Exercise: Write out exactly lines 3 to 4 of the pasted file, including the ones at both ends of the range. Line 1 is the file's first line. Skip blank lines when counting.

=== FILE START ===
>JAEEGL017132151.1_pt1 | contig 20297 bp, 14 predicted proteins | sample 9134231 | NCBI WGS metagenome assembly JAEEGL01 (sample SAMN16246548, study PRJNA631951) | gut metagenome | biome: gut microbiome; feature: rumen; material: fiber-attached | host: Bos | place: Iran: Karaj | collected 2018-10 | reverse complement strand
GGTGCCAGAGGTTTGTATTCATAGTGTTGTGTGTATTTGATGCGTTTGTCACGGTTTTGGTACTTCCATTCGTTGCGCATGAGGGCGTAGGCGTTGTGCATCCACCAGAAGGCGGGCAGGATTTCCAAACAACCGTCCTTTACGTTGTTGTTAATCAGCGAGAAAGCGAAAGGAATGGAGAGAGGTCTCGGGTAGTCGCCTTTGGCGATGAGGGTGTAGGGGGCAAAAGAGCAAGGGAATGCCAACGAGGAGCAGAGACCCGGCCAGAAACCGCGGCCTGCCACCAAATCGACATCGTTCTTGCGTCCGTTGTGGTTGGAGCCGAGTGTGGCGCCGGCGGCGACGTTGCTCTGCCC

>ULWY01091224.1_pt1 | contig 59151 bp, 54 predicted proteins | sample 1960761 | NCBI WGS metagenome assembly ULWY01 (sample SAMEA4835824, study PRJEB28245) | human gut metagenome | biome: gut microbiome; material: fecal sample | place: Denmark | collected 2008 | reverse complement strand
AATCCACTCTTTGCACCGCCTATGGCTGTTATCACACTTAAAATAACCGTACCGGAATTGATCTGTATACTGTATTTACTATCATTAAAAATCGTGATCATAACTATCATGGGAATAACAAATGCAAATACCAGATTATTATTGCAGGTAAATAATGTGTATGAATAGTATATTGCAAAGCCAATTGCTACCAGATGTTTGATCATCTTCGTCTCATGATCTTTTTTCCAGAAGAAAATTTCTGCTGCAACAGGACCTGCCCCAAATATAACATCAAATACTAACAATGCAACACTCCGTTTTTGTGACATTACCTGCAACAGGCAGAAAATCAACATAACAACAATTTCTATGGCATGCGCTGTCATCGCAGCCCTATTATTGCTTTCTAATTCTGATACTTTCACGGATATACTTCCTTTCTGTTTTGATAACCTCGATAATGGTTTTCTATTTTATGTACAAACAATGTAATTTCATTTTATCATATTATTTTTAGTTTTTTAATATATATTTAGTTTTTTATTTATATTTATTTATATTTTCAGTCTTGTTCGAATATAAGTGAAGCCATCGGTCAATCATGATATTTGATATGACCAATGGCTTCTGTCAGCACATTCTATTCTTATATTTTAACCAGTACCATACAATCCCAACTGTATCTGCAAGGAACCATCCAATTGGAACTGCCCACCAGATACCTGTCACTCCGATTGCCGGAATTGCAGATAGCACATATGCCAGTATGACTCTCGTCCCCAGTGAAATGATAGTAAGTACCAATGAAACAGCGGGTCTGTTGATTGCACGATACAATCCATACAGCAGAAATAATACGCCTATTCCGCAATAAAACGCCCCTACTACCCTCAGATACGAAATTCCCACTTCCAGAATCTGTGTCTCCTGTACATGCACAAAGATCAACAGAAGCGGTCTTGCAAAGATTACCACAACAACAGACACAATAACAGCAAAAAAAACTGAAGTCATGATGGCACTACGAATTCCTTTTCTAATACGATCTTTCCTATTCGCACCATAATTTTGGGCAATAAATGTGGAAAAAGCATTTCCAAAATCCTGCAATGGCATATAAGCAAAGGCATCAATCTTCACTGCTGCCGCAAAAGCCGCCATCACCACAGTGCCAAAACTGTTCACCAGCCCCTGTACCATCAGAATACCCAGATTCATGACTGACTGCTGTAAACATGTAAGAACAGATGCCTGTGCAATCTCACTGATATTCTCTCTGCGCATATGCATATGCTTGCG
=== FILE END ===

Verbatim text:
>ULWY01091224.1_pt1 | contig 59151 bp, 54 predicted proteins | sample 1960761 | NCBI WGS metagenome assembly ULWY01 (sample SAMEA4835824, study PRJEB28245) | human gut metagenome | biome: gut microbiome; material: fecal sample | place: Denmark | collected 2008 | reverse complement strand
AATCCACTCTTTGCACCGCCTATGGCTGTTATCACACTTAAAATAACCGTACCGGAATTGATCTGTATACTGTATTTACTATCATTAAAAATCGTGATCATAACTATCATGGGAATAACAAATGCAAATACCAGATTATTATTGCAGGTAAATAATGTGTATGAATAGTATATTGCAAAGCCAATTGCTACCAGATGTTTGATCATCTTCGTCTCATGATCTTTTTTCCAGAAGAAAATTTCTGCTGCAACAGGACCTGCCCCAAATATAACATCAAATACTAACAATGCAACACTCCGTTTTTGTGACATTACCTGCAACAGGCAGAAAATCAACATAACAACAATTTCTATGGCATGCGCTGTCATCGCAGCCCTATTATTGCTTTCTAATTCTGATACTTTCACGGATATACTTCCTTTCTGTTTTGATAACCTCGATAATGGTTTTCTATTTTATGTACAAACAATGTAATTTCATTTTATCATATTATTTTTAGTTTTTTAATATATATTTAGTTTTTTATTTATATTTATTTATATTTTCAGTCTTGTTCGAATATAAGTGAAGCCATCGGTCAATCATGATATTTGATATGACCAATGGCTTCTGTCAGCACATTCTATTCTTATATTTTAACCAGTACCATACAATCCCAACTGTATCTGCAAGGAACCATCCAATTGGAACTGCCCACCAGATACCTGTCACTCCGATTGCCGGAATTGCAGATAGCACATATGCCAGTATGACTCTCGTCCCCAGTGAAATGATAGTAAGTACCAATGAAACAGCGGGTCTGTTGATTGCACGATACAATCCATACAGCAGAAATAATACGCCTATTCCGCAATAAAACGCCCCTACTACCCTCAGATACGAAATTCCCACTTCCAGAATCTGTGTCTCCTGTACATGCACAAAGATCAACAGAAGCGGTCTTGCAAAGATTACCACAACAACAGACACAATAACAGCAAAAAAAACTGAAGTCATGATGGCACTACGAATTCCTTTTCTAATACGATCTTTCCTATTCGCACCATAATTTTGGGCAATAAATGTGGAAAAAGCATTTCCAAAATCCTGCAATGGCATATAAGCAAAGGCATCAATCTTCACTGCTGCCGCAAAAGCCGCCATCACCACAGTGCCAAAACTGTTCACCAGCCCCTGTACCATCAGAATACCCAGATTCATGACTGACTGCTGTAAACATGTAAGAACAGATGCCTGTGCAATCTCACTGATATTCTCTCTGCGCATATGCATATGCTTGCG